The following is an observing and site report submitted by SJAA members Jose Marte and Gary Chock
Here’s a report on our visit to Grandview Campground on Tue & Wed July 22-23, 2014.
Grandview Campground is in Inyo National Forest on the way up to the Ancient Bristlecone Pine Forest. It is about 8 to 9 hours from the Bay Area depending on your driving pace. It is at 8560′ elevation. There are 26 campsites nicely spaced with trees between offering privacy and shielding from other camper’s lights and campfires. No water, pack your trash. At least 3 vault toilets. At this altitude, the only wildlife problems seem to be squirrels (no bears).
Weather-wise, we were lucky. A monsoonal weather pattern was in place over the Sierras for ~2 weeks and dissipated just before we left the Bay Area. It reformed Sat July 26 after we left.
While Bishop was baking in 105 degrees in the daytime, Grandview was in the 80’s in the daytime and in the 50’s overnight.
To the left is a photo of the north horizon at campsite 4.
Seeing and transparency was excellent for the nights we observed. Great horizon-to-horizon views of the Milky Way. We easily viewed dark nebula. Barnard’s E near Altair. Also the cloudiness around the Sagittarius Star Cloud was well defined. M31 Andromeda Galaxy was wide and ethereal with M32 and M110 in view.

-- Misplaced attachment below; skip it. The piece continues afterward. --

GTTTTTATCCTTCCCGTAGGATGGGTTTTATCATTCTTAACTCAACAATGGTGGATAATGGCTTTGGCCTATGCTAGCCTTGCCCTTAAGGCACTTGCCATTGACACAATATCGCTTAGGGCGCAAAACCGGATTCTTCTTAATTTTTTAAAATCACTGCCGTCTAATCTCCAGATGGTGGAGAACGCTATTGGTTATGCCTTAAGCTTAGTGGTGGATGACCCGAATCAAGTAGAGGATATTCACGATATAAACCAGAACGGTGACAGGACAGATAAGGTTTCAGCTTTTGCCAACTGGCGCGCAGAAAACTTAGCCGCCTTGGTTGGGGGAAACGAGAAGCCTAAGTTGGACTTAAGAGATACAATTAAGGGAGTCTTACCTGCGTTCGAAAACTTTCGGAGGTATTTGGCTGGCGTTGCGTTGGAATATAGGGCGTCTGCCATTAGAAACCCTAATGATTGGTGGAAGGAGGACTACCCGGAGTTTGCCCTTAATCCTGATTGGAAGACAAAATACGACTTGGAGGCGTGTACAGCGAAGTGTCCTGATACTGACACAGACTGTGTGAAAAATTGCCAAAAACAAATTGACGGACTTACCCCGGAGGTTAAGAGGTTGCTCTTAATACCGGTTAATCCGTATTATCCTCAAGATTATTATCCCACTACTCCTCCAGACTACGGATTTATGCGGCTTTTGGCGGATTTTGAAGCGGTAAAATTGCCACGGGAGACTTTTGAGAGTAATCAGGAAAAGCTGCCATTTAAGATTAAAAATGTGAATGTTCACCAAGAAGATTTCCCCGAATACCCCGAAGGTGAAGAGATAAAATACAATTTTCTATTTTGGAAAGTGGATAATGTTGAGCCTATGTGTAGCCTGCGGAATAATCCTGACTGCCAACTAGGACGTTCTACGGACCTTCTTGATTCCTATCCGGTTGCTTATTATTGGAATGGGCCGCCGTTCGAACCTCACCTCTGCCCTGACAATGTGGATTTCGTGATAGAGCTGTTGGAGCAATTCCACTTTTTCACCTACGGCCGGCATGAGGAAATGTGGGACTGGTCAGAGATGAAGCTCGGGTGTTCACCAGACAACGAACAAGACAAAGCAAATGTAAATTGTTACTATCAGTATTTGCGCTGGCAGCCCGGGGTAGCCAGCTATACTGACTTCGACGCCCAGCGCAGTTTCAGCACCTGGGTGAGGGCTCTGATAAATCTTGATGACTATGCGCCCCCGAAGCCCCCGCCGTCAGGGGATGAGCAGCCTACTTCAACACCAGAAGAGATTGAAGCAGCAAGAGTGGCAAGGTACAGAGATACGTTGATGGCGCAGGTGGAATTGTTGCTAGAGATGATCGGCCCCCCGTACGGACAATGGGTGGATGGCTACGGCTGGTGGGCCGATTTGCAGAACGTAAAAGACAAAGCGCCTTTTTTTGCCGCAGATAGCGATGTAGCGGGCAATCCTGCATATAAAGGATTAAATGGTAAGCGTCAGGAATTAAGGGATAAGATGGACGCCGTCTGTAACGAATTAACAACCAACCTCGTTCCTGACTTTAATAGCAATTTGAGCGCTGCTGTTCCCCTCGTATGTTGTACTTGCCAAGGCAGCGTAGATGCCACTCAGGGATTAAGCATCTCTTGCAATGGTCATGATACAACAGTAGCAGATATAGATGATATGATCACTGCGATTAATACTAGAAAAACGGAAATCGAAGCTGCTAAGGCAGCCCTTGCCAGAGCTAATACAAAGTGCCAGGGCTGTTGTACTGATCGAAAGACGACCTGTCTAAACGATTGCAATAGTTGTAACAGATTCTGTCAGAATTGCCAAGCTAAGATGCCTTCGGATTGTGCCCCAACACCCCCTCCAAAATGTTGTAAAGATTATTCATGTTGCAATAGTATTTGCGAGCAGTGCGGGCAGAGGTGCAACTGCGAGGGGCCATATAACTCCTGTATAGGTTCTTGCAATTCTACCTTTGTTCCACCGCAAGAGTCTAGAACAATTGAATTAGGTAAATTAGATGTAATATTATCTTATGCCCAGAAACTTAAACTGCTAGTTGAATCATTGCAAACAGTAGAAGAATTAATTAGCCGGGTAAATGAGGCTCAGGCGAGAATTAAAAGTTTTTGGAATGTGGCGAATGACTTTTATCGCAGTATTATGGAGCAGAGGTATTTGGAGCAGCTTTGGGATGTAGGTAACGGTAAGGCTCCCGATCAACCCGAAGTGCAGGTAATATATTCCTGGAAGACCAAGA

We met up with some astronomers from Southern California – visual and imagers. They visit regularly, traveling from Orange County and Tehachapi. While we experienced great weather, seeing, and transparency, they mentioned times it got down to 16 degrees. Other times windy.
I will keep in mind Grandview for a revisit, planning on keeping things flexible and check the weather a lot. Hopefully synchronizing excellent weather, seeing, and transparency. Here are convenient links for checking.
There are two observations I enjoyed that exemplified to me the excellent dark skies we had at Grandview Campground.
Viewing M7 Ptolemy’s Cluster with my 20×80 binoculars, the stars of this splendid open cluster were brilliant points in a dark field that seemed to be suspended in three dimensions. The binocular-mind integration effect seemed to connect the star-vertices with faint blue filaments. Stunning.
Viewing M13 The Great Hercules Cluster with my 10″ Dob, the stars of this spectacular globular cluster were fine pinpoints in a velvety dark field. My mind connected these points, arranging them in three dimensions as facets of a diamond. Wondrous.
I joined Gary Chock for a visit to The Grandview Campground (GV) in the Inyo-White Mountains, nearby Big Pines in California. Gary’s comments regarding the seeing/transparency darkness accurately describes just how terrific conditions were for observing. I’ve only been involved in the hobby for just over a year, but the couple of nights we camped were easily the best sessions I have experienced.